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The Turbulent Giant

Fox Photos/Getty Images
A British sailor signaling a merchant ship as it passes the naval control base in the Thames estuary, November 1939

Simon Winchester has often written of great events that have been largely forgotten, of remarkable human beings who have quietly changed the world, and of places the rest of us wish we had seen. He is an adventurous and indefatigable traveler as well as a brilliant explorer of arcane problems and archives.

His last book, The Man Who Loved China,1 was a masterly portrait of the life and times of Joseph Needham, a protean British academic and biochemist who wrote a twenty-six-volume encyclopedia, Science and Civilisation in China, which showed in great practical detail that China, far from being the backward country that Westerners liked to patronize, had actually preceded the Western world by centuries in a vast range of scientific discoveries, inventions, and ideas. Winchester’s present book, Atlantic, is a portrait of the ocean that has been the theater of a dramatic and essential part of human history.

To read Winchester is to share the excitement of his travels and adventures. In Atlantic we first find him in the far north sailing a small boat in “a lumpy and capricious sea” among the great black basalt slivers of the Faroe Islands. More than four hundred pages later we leave him on the deserted and treacherous shore of the Skeleton Coast in Namibia, where he has gone in search of the memorial to Angus Campbell Macintyre, the lost first mate of the tug Sir Charles Elliott, which, in 1942, on the way to assist the stranded British Motor Vessel Dunedin Star, was itself wrecked on a reef. (Winchester left a message on the memorial and has dedicated Atlantic to Macintyre’s memory.)

In between we have approached Cape Town at dawn on a Greek freighter, shared Winchester’s delight at his first view of Jamestown, the tiny eighteenth-century capital of St. Helena, and nearly got stuck for the winter on an inaccessible, prematurely ice-bound beach in Greenland. We have sympathized with his frustration at being jailed in Patagonia as a suspected spy during the Falklands War, been stopped while on a former Russian research ship in the South Atlantic by a British warship on fishery patrol (“by chance the captain of the navy ship was an old acquaintance of mine”), and gone through a score of other adventures. Winchester’s travels recall C.P. Cavafy’s wish in his poem “Ithaka”:

May there be many a summer morning when,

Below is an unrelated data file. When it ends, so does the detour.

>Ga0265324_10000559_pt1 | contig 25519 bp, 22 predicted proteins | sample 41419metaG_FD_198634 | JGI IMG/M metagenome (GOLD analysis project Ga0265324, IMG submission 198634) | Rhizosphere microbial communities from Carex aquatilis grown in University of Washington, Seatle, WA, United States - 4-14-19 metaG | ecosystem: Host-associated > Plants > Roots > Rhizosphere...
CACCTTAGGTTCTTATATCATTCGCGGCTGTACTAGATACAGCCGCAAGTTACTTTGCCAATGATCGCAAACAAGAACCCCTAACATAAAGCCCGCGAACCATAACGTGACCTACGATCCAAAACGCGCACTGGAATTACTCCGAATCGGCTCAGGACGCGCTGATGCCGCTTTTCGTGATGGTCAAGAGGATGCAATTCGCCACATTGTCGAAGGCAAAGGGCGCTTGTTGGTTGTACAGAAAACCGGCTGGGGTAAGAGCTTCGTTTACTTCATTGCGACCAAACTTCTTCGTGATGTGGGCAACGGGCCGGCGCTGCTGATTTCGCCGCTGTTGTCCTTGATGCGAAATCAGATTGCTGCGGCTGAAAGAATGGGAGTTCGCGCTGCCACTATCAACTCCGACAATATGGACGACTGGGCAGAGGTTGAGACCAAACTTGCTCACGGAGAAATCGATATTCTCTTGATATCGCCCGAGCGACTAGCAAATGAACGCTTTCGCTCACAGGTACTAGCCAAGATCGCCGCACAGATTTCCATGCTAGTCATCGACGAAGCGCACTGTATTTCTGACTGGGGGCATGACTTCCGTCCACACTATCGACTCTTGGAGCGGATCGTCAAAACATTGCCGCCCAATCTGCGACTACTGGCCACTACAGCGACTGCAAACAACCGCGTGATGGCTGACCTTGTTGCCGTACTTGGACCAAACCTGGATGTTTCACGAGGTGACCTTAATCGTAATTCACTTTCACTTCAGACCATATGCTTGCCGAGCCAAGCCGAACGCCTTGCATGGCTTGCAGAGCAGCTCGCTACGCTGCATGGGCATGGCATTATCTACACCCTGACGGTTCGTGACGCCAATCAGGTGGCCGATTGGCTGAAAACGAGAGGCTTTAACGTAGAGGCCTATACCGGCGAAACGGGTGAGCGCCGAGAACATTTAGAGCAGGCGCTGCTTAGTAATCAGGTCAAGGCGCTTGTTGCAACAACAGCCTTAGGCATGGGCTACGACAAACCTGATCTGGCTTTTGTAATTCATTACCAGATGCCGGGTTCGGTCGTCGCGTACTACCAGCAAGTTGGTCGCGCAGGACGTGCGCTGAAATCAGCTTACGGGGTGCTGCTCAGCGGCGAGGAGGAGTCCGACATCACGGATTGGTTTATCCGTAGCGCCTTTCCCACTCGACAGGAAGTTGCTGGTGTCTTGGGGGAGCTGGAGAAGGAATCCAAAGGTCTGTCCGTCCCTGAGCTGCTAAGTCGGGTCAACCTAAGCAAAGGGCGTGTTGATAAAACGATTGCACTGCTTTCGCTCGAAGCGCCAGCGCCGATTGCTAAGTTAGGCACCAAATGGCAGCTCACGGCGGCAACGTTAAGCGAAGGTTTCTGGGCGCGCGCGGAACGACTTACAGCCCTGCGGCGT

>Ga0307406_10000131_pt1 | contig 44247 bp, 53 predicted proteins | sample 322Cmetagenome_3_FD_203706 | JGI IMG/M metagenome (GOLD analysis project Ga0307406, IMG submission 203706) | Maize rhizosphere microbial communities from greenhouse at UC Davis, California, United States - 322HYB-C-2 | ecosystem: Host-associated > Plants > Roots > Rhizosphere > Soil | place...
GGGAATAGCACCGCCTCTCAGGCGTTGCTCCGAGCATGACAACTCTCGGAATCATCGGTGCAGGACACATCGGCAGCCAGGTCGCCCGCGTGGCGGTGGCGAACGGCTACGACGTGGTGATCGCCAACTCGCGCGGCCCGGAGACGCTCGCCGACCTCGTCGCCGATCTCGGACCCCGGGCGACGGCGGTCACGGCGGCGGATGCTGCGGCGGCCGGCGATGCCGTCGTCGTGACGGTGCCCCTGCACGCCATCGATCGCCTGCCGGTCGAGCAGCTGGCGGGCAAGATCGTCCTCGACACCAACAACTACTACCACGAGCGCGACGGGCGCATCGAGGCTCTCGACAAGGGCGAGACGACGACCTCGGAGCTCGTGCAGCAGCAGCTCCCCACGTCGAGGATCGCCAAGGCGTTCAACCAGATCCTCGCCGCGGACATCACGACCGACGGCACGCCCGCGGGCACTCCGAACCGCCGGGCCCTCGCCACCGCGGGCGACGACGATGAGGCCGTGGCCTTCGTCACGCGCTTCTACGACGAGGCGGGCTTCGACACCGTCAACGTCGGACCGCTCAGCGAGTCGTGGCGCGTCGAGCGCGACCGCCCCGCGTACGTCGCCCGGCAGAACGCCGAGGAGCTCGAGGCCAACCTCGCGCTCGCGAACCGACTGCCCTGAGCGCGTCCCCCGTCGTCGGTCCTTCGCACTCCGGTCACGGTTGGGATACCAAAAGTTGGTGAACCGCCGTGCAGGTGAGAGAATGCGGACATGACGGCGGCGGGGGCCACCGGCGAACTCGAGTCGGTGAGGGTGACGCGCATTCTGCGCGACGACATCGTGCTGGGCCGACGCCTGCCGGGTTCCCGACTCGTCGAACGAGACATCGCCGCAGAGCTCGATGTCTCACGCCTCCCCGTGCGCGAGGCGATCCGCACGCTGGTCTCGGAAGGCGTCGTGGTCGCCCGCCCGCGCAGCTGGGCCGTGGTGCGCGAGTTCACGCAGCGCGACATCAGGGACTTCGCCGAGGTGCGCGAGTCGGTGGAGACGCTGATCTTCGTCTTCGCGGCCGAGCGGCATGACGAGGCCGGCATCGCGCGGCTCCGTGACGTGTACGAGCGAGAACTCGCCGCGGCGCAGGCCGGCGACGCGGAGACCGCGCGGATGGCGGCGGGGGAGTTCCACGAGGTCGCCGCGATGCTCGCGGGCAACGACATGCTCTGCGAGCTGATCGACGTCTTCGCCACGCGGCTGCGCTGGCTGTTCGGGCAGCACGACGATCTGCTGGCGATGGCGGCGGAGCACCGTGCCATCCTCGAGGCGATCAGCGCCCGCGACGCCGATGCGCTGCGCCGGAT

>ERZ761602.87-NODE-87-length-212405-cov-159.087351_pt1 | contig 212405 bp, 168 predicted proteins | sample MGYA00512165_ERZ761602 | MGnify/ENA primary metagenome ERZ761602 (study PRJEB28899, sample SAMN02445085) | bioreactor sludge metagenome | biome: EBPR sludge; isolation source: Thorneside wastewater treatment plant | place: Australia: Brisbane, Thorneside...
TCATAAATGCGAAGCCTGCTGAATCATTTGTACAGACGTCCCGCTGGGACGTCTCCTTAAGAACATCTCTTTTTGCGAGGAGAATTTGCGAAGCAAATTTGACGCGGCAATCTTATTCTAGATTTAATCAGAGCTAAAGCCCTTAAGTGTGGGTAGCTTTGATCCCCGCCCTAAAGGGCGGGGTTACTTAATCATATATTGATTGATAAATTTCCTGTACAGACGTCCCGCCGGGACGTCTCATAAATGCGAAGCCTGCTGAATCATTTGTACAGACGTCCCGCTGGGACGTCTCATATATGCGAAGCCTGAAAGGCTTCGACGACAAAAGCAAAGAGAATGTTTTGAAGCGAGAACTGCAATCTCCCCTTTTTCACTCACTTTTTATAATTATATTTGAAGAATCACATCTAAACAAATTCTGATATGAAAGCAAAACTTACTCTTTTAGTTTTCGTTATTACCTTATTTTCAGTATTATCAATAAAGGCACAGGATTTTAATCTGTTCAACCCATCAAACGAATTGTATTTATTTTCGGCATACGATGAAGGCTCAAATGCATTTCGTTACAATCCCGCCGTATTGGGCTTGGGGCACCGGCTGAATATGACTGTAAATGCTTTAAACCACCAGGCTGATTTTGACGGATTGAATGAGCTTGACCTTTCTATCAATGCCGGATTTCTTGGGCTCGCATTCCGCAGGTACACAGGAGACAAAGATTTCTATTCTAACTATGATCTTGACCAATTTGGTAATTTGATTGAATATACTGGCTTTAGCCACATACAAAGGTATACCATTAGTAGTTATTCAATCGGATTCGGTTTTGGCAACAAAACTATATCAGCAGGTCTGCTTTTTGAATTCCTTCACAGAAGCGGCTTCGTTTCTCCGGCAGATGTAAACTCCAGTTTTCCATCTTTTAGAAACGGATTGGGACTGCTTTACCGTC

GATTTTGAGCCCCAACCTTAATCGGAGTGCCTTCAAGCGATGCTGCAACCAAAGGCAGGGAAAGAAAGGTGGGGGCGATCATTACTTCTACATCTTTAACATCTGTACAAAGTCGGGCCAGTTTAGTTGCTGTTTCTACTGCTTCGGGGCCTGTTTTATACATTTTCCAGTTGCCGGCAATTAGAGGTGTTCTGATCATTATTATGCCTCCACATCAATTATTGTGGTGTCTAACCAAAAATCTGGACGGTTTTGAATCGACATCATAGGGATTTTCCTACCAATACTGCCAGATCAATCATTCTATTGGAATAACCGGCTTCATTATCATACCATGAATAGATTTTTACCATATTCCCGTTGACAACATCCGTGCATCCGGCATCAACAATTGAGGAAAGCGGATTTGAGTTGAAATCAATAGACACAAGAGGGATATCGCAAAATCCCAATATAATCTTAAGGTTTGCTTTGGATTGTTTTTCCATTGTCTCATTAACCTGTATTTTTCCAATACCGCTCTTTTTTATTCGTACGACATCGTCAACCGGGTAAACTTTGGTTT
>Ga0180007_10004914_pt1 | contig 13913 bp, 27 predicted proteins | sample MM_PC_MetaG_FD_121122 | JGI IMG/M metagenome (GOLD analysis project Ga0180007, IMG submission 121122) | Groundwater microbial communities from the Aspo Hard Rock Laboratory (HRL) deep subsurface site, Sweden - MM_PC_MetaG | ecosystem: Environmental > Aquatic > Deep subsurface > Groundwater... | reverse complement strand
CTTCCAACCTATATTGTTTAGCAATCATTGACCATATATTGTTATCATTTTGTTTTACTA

with what pleasure, what joy,
you come into harbors seen for the first time.

Winchester has chosen as a frame for his gigantic subject Shakespeare’s seven ages of man, but Atlantic is really on a different scale from that famous passage. It is about the relationship of human beings to the might and mystery of nature and the contrast between our puny efforts and ephemeral presence here on earth and the vast majesty of our planet as part of the universe. In this unequal confrontation, the Atlantic is a turbulent giant, first a mystery to be shunned and feared, then a challenge for explorers and settlers, and finally a supposedly infinite resource that is being plundered and recklessly abused.


The Atlantic covers thirty-three million square miles. It is now roughly in the middle of its estimated four- hundred-million-year lifespan as an ocean. Eventually “tectonic gymnastics” will probably transform earth’s geography into one continent surrounded by one sea. So far human involvement in this cosmic history covers less than 200,000 years. Winchester reconstructs what may well have been our ancestors’ first encounter with the ocean 164,000 years ago, in a cave at Pinnacle Point on South Africa’s Western Cape where, tasting their first seafood, they realized the advantages of a food supply constantly renewed by the tides, and settled down to a new form of oceanside life. The cave that supplied the detailed evidence of this historic event is still there and now abuts the ninth tee of the Pinnacle Point Beach and Golf Resort, a place advertised as “a new Garden of Eden.”

For a long period, the Atlantic defied human exploration and was a place of myths and monsters. Homer created the idea of Oceanus, a “vast globe- encircling river.” To Mediterranean sailors it was the “Great Outer Sea,” whose terrifying waters surged menacingly beyond the Pillars of Hercules. In the seventh century BC Phoenicians from the port of Tyre ventured beyond the Pillars, first northward and then southward down the West African coast in search of the murex sea-snail, first used by the Minoans as the source of the imperial purple dye of the ancient world, a substance as much as twenty times more valuable than gold. Although the Phoenicians clung to the shoreline, the experience greatly advanced both their knowledge of the sea and the design of their ships. The Romans tended to dislike the ocean, and Winchester describes the dismay of a group of legionaries posted to Britain on discovering that the last twenty-one miles would be by ship across what is now the English Channel.

As in other important matters during the Dark Ages of Europe, the Irish seem to have kept the uncertain flame of Atlantic sailing alight with the missionary voyages of Saint Brendan, in legend at least, to the Hebrides, the Faroes, Iceland, and even Newfoundland, and, in 563 AD, of Saint Columba from Ireland to Iona on the west coast of Scotland. It was the Vikings, however, who took to the ocean in their square-sailed longships and for three centuries not only pillaged and sacked the European coastline—the “scourge of all northern Christendom”—but also made the first definitive transatlantic voyages.